sábado, 29 de septiembre de 2007

Especial Kaija Saariaho

Kaija Saariaho

Kaija Saariaho is a prominent member of a group of Finnish composers and performers who are now, in mid-career, making a worldwide impact. Born in Helsinki in 1952, she studied at the Sibelius Academy there with the pioneering modernist Paavo Heininen and, with Magnus Lindberg and others, she founded the progressive ‘Ears Open’ group. She continued her studies in Freiburg with Brian Ferneyhough and Klaus Huber, at the Darmstadt summer courses, and, from 1982, at the IRCAM research institute in Paris – the city which has been her home ever since.

At IRCAM, Saariaho developed techniques of computer-assisted composition and acquired fluency in working on tape and with live electronics. This experience influenced her approach to writing for orchestra, with its emphasis on the shaping of dense masses of sound in slow transformations. Significantly, her first orchestral piece, Verblendungen (1984), involves a gradual exchange of roles and character between orchestra and tape. And even the titles of her next, linked, pair of orchestral works, Du Cristal (1989) and …à la Fumée (1990) – the latter with solo alto flute and cello, and both with live electronics – suggest their preoccupation with colour and texture.

Through IRCAM, Saariaho became allied with the French ‘spectralist’ composers, whose techniques are based on computer analysis of the sound-spectrum of individual notes on different instruments. This analytical approach led her to the regular use of harmonies resting on long-held bass notes, microtonal intervals, and a precisely detailed continuum of sound extending from pure tone to unpitched noise – all features of one of her most frequently performed works, Graal théâtre for violin and orchestra or ensemble (1994/97).

In recent years Saariaho has turned to opera, with outstanding success. L’Amour de loin, with a libretto by Amin Maalouf based on an early biography of the twelfth-century troubadour Jaufré Rudel, received widespread acclaim in its premiere production directed by Peter Sellars at the 2000 Salzburg Festival, and won the composer a prestigious Grawemeyer Award. Adriana Mater, on an original libretto by Maalouf, mixing gritty present-day reality and dreams, followed, again directed by Sellars, at the Opéra Bastille in Paris in March 2006.

Around the operas there have been other vocal works, notably the ravishing Château de l’âme (1996), Oltra mar (1999), and the song-cycle Quatre instants (2002). And the evening-long La Passion de Simone, portraying the life and death of the philosopher Simone Weil, will form part of Sellars’s international festival ‘New Crowned Hope’ in 2006/07.

The experience of writing for voices has led to some simplification of Saariaho’s language, with a new vein of modally oriented melody accompanied by more regular repeating patterns. This change of direction has been carried over into orchestral works including Aile du songe for flute and chamber orchestra (2001) and the stunning Orion for large orchestra (2002) – with a new cello concerto to come for the Boston Symphony Orchestra in February 2007.

In the profusion of large and small works which Saariaho has produced in recent years, two features which have marked her whole career continue to stand out. One is a close and productive association with individual artists – not least Amin Maalouf and Peter Sellars, as well as the conductor Esa-Pekka Salonen, the flautist Camilla Hoitenga, the cellist Anssi Karttunen, the soprano Dawn Upshaw and, more recently, the pianist Emmanuel Ax. The other is a concern, shown equally in her choice of subject matter and texts and in the profusion of expression marks in her scores, to make her music not a working-out of abstract processes but an urgent communication from composer to listener of ideas, images and emotions.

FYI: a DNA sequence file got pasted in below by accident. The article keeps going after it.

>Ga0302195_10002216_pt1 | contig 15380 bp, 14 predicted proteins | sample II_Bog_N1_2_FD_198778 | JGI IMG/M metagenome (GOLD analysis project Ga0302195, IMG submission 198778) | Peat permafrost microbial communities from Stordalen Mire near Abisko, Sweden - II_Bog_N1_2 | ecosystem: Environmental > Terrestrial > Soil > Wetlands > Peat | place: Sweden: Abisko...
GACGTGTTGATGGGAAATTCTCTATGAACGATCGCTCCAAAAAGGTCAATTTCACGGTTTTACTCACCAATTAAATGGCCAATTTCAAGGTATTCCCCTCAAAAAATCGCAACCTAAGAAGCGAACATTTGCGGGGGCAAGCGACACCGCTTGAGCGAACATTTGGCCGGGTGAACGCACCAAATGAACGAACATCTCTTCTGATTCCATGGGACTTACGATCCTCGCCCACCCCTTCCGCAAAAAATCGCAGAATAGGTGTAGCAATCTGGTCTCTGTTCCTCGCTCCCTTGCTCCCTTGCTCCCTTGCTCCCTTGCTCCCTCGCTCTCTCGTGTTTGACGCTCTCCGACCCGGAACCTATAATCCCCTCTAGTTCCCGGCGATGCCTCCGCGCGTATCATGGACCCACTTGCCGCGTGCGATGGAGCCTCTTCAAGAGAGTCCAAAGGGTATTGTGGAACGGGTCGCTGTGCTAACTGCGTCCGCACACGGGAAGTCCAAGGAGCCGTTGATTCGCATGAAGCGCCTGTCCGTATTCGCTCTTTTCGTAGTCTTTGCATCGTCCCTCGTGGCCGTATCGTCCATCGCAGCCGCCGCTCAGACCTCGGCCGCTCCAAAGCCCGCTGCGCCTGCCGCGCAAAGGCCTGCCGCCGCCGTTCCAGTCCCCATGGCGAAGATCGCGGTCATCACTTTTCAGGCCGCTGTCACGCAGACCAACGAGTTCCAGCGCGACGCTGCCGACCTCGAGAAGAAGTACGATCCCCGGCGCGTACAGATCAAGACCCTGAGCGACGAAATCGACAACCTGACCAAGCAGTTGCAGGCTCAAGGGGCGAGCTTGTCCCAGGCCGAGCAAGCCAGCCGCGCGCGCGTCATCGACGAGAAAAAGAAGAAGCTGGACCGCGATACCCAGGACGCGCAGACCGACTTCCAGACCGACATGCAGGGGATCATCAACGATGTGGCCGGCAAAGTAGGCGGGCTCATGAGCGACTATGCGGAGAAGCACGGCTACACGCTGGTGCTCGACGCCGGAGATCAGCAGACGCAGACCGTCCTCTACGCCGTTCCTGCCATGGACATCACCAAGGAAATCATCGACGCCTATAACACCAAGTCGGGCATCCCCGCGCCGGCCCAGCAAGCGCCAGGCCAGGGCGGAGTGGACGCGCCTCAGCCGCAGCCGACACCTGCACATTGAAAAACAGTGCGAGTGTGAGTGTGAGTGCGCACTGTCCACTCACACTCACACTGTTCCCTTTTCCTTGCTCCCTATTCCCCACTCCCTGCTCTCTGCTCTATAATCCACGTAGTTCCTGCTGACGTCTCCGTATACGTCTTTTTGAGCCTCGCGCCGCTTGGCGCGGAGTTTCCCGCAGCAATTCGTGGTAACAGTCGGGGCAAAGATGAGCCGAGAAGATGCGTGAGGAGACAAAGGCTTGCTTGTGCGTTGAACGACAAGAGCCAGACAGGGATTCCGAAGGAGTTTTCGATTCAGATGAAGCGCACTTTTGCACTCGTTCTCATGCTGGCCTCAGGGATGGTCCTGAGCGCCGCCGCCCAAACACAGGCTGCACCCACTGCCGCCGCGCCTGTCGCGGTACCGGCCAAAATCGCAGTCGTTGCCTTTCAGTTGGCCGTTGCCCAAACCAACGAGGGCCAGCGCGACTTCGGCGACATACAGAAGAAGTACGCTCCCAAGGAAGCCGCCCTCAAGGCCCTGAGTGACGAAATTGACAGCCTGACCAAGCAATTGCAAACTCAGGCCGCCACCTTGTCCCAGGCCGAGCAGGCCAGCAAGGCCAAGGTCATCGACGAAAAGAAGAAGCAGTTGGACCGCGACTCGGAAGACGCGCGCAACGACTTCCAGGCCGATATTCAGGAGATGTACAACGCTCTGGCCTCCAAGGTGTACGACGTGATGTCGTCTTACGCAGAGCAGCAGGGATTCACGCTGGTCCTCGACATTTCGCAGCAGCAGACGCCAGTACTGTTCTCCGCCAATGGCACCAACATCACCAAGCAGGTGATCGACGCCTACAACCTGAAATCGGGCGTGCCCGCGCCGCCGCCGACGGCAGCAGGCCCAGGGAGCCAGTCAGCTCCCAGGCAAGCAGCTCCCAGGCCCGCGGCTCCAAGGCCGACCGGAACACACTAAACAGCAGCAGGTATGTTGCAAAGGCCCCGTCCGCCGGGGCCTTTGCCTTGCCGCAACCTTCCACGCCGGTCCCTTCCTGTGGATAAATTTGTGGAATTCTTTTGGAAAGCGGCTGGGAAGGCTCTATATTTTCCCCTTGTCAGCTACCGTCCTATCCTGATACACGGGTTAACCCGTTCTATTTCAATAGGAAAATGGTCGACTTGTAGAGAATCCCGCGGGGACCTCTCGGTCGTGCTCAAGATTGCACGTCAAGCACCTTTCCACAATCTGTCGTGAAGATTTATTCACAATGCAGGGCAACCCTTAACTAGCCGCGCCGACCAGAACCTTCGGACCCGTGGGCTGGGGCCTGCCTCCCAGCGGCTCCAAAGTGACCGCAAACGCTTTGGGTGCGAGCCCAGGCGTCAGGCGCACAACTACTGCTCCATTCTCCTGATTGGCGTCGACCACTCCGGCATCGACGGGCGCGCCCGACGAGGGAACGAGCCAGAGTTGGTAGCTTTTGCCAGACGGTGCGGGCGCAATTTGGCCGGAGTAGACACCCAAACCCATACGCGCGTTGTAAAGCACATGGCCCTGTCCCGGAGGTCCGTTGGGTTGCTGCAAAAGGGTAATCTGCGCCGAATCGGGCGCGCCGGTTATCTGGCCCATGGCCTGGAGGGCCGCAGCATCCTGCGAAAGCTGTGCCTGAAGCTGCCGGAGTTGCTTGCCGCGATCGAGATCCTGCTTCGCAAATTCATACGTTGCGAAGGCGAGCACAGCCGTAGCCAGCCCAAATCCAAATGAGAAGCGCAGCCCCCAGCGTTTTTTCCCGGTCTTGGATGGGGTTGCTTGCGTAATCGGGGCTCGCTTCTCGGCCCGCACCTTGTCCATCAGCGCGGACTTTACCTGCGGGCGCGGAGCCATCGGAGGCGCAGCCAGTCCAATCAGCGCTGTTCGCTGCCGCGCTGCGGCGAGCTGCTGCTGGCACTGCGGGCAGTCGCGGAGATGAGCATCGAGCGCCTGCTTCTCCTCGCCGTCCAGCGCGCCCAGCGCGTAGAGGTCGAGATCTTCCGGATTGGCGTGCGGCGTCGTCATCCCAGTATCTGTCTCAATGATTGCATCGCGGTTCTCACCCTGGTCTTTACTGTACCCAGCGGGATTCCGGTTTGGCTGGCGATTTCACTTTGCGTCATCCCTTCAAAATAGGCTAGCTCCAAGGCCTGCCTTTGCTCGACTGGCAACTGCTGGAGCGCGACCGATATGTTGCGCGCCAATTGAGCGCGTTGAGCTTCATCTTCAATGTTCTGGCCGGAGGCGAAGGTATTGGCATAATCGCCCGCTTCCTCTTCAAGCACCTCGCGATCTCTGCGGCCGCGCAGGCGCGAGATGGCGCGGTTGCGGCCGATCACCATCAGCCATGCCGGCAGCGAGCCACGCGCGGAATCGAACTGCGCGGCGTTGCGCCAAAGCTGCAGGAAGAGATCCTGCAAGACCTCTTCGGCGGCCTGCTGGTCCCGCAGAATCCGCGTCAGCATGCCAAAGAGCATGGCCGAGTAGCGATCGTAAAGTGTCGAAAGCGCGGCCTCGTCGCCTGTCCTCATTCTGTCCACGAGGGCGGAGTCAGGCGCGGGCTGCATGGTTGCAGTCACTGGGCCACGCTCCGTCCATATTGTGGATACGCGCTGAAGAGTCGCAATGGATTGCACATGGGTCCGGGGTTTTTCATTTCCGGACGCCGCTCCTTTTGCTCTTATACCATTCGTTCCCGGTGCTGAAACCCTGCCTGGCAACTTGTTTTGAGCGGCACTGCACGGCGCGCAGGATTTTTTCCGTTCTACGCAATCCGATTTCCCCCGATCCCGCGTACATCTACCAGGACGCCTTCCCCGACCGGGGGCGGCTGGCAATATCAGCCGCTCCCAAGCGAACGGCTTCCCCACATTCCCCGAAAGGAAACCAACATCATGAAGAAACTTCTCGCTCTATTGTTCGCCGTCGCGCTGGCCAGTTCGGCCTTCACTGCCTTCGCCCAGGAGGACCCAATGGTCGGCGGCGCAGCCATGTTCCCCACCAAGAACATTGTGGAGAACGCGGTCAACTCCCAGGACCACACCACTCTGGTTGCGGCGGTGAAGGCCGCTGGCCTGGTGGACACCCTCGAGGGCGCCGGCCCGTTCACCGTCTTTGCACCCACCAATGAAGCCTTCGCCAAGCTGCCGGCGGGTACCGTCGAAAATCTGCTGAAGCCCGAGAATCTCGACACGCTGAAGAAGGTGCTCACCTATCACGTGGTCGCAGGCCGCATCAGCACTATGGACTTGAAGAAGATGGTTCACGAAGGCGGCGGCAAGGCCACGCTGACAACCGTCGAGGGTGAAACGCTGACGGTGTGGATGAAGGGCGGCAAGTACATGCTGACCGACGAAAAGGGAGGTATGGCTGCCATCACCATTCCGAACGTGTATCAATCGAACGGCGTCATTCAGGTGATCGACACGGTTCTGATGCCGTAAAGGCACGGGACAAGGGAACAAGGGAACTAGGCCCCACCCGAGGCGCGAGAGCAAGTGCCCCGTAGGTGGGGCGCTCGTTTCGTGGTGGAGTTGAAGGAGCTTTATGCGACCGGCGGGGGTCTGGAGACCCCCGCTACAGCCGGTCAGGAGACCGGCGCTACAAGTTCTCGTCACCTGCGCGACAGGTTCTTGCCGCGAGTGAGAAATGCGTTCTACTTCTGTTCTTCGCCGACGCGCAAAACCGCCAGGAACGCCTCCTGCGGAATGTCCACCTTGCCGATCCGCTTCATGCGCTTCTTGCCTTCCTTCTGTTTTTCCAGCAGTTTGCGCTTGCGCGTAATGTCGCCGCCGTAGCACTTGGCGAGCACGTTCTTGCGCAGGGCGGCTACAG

Anthony Burton, 2006


Work Information

Kaija Saariaho : Verblendungen

commissioned by the Finnish Broadcasting Company

Work Notes

tape realised in the GRM's digital studio (Paris) and the Finnish Radio's Experimental Studio

Publisher

Edition Wilhelm Hansen, Helsinki

Category

Orchestra

Sub-Category

Large Orchestra

Year Composed

1984

Duration

14 Minutes

Orchestration

1+afl(pic).1.1.asx.1(cbn)/4111/2perc/hp.pf/str(4.4.5.3.2)/tape (see below for details)

The tape part has been worked out with GRM's digital tools for manipulating and transforming concrete sound material. The basic material for the tape consists of two violin sounds, a sforzato stroke and a pizzicato. From these two sounds I have built a quasi-string orchestra with a very wide pitch range. The timbres on the tape are very homogeneous because of this single reference spectrum.

The total plan for the use of timbre in the piece is based on the idea that the orchestra and the tape are moving in opposite directions with respect to the tone-noise axis. The piece starts with a thick orchestral tutti, which is first hidden and than shaded by the noise on the tape. During the piece the orchestral colouring is transformed into instrumental noises, which, before withering away, shade the quasi-string orchestra on the tape. The orchestra is built to have a heterogeneous nature to contrast with the even colours on the tape. In spite of their different, sometimes opposite materials, the orchestra and the tape should build a common, inseparable sound world. When composing the piece an important factor has been the relation of the surface structure and deeper musical and formal structures. In my network of connections between different parameters I am searching for intersections not only vertically and horizontally on the time axis, but also in the direction of depth, as if the sounds were organised in think layers in three dimensional perspective, starting from dry, grainy sounds in front and moving towards smooth, more resonant ones.

Dazzling, different surfaces, tissues, textures. Weights, gravity. To be blinded. Interpolations. Reflections. Death. The sum of independent worlds. Shading, refracting the colour.



Kaija Saariaho : Lichtbogen

commissioned by the French Ministry of Culture

Publisher

Edition Wilhelm Hansen, Helsinki

Category

Large Ensemble (7 or more players)

Year Composed

1986

Duration

17 Minutes

Orchestration

1(pic,afl)000/0000/perc/hp.pf/str(1.1.1.1.1)/electronics (see below for details)